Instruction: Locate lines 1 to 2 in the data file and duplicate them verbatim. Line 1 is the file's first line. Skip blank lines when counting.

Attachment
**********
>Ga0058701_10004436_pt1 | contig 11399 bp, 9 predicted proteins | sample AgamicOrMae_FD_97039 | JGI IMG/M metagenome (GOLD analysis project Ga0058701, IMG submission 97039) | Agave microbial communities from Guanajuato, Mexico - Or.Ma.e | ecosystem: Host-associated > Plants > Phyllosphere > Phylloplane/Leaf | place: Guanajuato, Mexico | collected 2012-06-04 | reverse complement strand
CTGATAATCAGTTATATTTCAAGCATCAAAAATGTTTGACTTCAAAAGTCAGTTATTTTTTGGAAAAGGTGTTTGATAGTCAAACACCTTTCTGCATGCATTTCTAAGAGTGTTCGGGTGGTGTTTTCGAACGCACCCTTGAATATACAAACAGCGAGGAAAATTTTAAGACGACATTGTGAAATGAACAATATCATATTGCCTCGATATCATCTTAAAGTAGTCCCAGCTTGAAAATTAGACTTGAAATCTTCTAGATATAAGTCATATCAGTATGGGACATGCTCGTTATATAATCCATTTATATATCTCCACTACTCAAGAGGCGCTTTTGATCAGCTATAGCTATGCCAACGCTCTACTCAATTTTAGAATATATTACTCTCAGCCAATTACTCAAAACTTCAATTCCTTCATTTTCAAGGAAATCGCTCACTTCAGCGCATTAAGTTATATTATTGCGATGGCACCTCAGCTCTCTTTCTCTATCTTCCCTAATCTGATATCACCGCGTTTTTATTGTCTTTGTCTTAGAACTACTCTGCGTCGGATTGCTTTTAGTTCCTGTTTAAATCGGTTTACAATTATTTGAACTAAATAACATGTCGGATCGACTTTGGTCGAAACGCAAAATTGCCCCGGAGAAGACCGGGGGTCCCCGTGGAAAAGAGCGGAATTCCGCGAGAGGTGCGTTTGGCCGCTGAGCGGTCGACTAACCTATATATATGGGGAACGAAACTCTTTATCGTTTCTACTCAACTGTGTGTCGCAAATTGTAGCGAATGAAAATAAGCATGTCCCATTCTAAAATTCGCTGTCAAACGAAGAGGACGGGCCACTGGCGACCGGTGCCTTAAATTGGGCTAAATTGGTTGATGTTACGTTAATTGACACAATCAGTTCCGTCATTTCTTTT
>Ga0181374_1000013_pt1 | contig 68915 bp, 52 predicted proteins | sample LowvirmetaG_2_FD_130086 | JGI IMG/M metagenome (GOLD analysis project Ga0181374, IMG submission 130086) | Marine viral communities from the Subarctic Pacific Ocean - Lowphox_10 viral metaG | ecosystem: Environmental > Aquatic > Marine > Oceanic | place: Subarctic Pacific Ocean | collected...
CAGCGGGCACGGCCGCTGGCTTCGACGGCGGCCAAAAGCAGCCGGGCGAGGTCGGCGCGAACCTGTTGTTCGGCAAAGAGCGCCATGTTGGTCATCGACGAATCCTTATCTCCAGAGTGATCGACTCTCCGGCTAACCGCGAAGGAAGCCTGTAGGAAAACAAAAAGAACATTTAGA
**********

>Ga0058701_10004436_pt1 | contig 11399 bp, 9 predicted proteins | sample AgamicOrMae_FD_97039 | JGI IMG/M metagenome (GOLD analysis project Ga0058701, IMG submission 97039) | Agave microbial communities from Guanajuato, Mexico - Or.Ma.e | ecosystem: Host-associated > Plants > Phyllosphere > Phylloplane/Leaf | place: Guanajuato, Mexico | collected 2012-06-04 | reverse complement strand
CTGATAATCAGTTATATTTCAAGCATCAAAAATGTTTGACTTCAAAAGTCAGTTATTTTTTGGAAAAGGTGTTTGATAGTCAAACACCTTTCTGCATGCATTTCTAAGAGTGTTCGGGTGGTGTTTTCGAACGCACCCTTGAATATACAAACAGCGAGGAAAATTTTAAGACGACATTGTGAAATGAACAATATCATATTGCCTCGATATCATCTTAAAGTAGTCCCAGCTTGAAAATTAGACTTGAAATCTTCTAGATATAAGTCATATCAGTATGGGACATGCTCGTTATATAATCCATTTATATATCTCCACTACTCAAGAGGCGCTTTTGATCAGCTATAGCTATGCCAACGCTCTACTCAATTTTAGAATATATTACTCTCAGCCAATTACTCAAAACTTCAATTCCTTCATTTTCAAGGAAATCGCTCACTTCAGCGCATTAAGTTATATTATTGCGATGGCACCTCAGCTCTCTTTCTCTATCTTCCCTAATCTGATATCACCGCGTTTTTATTGTCTTTGTCTTAGAACTACTCTGCGTCGGATTGCTTTTAGTTCCTGTTTAAATCGGTTTACAATTATTTGAACTAAATAACATGTCGGATCGACTTTGGTCGAAACGCAAAATTGCCCCGGAGAAGACCGGGGGTCCCCGTGGAAAAGAGCGGAATTCCGCGAGAGGTGCGTTTGGCCGCTGAGCGGTCGACTAACCTATATATATGGGGAACGAAACTCTTTATCGTTTCTACTCAACTGTGTGTCGCAAATTGTAGCGAATGAAAATAAGCATGTCCCATTCTAAAATTCGCTGTCAAACGAAGAGGACGGGCCACTGGCGACCGGTGCCTTAAATTGGGCTAAATTGGTTGATGTTACGTTAATTGACACAATCAGTTCCGTCATTTCTTTT